Every now and then a curious criminal case emerges that gathers front-page interest like a snowball rolling downhill gathers snow and grit. You can tell when this is happening when some journalist awards the case a sobriquet, especially an alliterative one like The Railway Rapist, or the Moors Murderers. That is a sure sign that the multi-headed beast that is the media has got its teeth into the case and will shake as much life out of it as possible.
Typically I become aware of these cases when I get a phone call or email asking me to comment on them, explaining what ‘motivates’ the criminal and why he, or rarely she, has got away with it for so long. I seem to be on many journalists’ lists of contacts. I suppose this is because of my contributions to a lot of police investigation and court cases, but I like to think mainly because of my many publications on crime and criminals over the past quarter of a century.
I refuse to comment on the characteristics of unknown offenders in the throes of a police enquiry unless the Senior Investigating Officers authorises it, which they never do. Also in the UK sub judice rules limit what can be said if a person has been charged with the crime. But if there seems to be some value in using this press interest as a way of alerting the public at large to the research background that will elucidate the criminal activity then I agree to give interviews or to write something about the case.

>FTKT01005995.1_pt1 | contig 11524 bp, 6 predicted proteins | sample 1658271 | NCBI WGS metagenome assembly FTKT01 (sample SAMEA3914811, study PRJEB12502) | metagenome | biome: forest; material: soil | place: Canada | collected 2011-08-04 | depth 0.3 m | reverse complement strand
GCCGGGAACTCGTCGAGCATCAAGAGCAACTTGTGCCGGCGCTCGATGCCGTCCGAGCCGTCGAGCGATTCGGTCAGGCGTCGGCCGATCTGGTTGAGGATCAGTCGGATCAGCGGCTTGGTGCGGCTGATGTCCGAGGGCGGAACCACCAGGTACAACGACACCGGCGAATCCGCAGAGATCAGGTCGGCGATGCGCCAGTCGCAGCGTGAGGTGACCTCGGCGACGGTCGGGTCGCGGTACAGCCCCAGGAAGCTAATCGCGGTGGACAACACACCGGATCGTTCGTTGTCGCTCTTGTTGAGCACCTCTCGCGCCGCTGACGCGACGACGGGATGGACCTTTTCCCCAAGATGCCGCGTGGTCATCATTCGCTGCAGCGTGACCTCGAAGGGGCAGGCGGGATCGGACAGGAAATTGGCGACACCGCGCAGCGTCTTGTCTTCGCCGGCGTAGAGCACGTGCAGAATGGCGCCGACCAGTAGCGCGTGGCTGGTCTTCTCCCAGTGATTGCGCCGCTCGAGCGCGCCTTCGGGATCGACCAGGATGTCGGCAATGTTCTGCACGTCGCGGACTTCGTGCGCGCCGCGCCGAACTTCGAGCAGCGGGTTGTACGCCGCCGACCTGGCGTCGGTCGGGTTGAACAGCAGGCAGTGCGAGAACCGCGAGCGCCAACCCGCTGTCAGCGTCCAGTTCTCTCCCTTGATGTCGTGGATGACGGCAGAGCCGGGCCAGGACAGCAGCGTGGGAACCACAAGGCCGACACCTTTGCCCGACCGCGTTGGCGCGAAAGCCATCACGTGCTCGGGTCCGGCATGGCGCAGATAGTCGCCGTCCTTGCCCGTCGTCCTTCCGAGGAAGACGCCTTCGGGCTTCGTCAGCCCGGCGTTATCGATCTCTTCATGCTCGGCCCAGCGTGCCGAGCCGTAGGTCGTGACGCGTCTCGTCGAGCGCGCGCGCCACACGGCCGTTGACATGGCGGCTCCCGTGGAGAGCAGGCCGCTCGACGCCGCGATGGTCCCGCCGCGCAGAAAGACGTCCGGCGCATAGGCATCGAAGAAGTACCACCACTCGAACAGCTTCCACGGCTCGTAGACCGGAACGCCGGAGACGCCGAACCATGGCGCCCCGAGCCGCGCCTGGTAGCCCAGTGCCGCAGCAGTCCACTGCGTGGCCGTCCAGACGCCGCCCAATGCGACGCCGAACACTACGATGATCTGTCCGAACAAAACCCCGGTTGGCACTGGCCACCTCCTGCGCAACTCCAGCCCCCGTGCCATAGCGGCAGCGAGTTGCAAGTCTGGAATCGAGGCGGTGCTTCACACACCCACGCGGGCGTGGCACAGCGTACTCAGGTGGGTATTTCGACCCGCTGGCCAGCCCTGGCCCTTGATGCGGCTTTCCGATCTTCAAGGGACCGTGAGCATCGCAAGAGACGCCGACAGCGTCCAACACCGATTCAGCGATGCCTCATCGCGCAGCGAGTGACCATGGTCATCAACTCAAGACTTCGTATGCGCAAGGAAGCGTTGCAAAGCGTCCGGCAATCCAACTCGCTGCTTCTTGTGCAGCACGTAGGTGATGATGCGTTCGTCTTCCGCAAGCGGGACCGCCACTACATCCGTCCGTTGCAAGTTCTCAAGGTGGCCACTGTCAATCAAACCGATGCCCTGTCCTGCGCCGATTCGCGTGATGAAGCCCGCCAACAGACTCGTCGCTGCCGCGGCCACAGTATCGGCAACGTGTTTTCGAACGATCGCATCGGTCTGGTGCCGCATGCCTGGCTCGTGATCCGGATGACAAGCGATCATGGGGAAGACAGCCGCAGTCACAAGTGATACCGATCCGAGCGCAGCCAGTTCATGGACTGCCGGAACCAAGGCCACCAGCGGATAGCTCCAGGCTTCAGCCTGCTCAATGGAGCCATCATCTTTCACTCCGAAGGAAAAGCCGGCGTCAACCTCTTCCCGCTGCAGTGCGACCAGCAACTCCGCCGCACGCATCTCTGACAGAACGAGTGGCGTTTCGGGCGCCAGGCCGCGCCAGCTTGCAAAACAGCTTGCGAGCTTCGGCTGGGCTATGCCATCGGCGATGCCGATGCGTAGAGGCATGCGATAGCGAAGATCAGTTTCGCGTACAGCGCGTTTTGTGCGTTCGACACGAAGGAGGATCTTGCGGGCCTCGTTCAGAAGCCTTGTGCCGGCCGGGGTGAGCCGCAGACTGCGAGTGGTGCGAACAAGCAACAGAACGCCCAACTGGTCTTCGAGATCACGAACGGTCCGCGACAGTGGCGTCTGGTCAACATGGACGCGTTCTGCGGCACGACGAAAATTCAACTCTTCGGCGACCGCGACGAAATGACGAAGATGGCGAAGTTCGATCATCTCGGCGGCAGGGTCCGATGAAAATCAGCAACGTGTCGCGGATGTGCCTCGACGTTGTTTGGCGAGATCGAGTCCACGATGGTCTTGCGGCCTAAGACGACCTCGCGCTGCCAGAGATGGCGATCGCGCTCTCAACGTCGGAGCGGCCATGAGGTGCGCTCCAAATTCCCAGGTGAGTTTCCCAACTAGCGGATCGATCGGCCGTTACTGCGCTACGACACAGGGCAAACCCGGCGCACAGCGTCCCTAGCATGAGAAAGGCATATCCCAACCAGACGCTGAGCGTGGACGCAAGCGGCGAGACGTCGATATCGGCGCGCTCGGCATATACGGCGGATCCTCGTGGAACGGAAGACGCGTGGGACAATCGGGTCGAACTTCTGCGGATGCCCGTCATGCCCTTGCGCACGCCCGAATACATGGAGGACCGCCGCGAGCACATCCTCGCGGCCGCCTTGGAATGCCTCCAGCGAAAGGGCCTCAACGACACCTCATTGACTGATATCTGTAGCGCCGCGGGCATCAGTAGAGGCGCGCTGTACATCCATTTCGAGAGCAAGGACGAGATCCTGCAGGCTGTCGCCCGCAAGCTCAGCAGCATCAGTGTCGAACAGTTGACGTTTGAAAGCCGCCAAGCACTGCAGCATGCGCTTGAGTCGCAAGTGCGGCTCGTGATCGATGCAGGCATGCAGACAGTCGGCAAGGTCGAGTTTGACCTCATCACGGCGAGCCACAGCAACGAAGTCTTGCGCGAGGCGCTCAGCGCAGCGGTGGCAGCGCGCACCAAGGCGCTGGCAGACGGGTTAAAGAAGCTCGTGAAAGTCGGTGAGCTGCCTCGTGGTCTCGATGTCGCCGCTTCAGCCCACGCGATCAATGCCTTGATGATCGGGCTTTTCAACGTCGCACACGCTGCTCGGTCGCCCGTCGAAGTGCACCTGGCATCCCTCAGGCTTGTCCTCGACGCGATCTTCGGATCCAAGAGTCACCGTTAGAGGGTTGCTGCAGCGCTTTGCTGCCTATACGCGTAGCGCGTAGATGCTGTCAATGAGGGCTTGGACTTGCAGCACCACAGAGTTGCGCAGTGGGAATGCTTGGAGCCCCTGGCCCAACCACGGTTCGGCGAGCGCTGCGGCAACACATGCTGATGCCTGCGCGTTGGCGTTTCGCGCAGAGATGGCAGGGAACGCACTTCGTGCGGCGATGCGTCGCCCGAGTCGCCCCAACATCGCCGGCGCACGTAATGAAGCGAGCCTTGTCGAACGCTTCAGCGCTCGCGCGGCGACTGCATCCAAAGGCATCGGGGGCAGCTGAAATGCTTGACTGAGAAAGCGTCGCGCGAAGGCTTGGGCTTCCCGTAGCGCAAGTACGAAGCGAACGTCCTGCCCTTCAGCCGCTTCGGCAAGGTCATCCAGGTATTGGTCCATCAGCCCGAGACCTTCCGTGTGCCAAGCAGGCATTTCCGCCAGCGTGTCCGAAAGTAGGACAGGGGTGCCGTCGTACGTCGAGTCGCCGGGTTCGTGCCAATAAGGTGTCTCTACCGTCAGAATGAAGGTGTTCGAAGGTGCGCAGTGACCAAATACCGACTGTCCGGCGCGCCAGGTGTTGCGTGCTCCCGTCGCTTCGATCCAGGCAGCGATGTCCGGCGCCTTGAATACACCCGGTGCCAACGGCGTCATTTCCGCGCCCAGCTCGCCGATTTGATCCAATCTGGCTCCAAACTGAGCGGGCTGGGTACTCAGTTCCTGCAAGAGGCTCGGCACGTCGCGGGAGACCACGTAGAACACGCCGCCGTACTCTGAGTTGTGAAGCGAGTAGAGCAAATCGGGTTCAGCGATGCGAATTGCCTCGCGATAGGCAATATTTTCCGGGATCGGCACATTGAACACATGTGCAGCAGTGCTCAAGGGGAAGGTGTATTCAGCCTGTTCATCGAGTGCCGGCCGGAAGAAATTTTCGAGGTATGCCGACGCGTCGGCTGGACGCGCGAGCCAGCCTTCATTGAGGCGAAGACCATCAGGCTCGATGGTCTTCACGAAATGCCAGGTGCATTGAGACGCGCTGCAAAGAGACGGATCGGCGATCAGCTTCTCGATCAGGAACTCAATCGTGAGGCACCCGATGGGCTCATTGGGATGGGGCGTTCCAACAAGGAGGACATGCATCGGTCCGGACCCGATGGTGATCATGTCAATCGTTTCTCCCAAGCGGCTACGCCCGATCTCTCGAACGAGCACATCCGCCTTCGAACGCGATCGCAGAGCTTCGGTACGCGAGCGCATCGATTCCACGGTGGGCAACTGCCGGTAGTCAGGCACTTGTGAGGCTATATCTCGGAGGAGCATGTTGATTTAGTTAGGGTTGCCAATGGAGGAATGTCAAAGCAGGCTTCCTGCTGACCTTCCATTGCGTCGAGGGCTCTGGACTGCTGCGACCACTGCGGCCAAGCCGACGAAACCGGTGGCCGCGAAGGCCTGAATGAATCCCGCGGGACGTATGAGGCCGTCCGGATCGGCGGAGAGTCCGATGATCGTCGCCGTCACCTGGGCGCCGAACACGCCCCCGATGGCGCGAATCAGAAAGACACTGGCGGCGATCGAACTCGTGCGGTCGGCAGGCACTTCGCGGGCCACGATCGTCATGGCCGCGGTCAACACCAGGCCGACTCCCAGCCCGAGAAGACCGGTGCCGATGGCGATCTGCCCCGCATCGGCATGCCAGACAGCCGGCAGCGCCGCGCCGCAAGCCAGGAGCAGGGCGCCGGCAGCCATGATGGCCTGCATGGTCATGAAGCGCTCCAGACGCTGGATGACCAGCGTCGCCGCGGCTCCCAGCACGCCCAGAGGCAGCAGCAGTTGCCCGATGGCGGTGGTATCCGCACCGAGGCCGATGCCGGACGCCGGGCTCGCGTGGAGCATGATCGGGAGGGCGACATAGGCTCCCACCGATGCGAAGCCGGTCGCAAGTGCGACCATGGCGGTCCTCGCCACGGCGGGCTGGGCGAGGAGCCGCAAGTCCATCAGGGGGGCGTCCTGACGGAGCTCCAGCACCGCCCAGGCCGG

This happened yesterday when I was contacted by the Canadian Broadcast Corporation and asked to comment on ‘The Internet Black Widow’ whose misdeeds were all over the Canadian newspapers and news programmes, although not mentioned at all as far as I could see in the UK media. Having never heard of this case I had to find out all I could about the perpetrator and the circumstances her crimes and see how that related to the research we have done on analogous crimes and criminals. This was remarkably easy to do because Canada does not seem to have the same sub judice laws as the UK so the news outlets there are full of details of the criminal background of the 77 year old woman now known as Millie Weeks, including quite open claims that there are doubts about the circumstances of the death of one of her husbands, even though these doubts had never resulted in a conviction.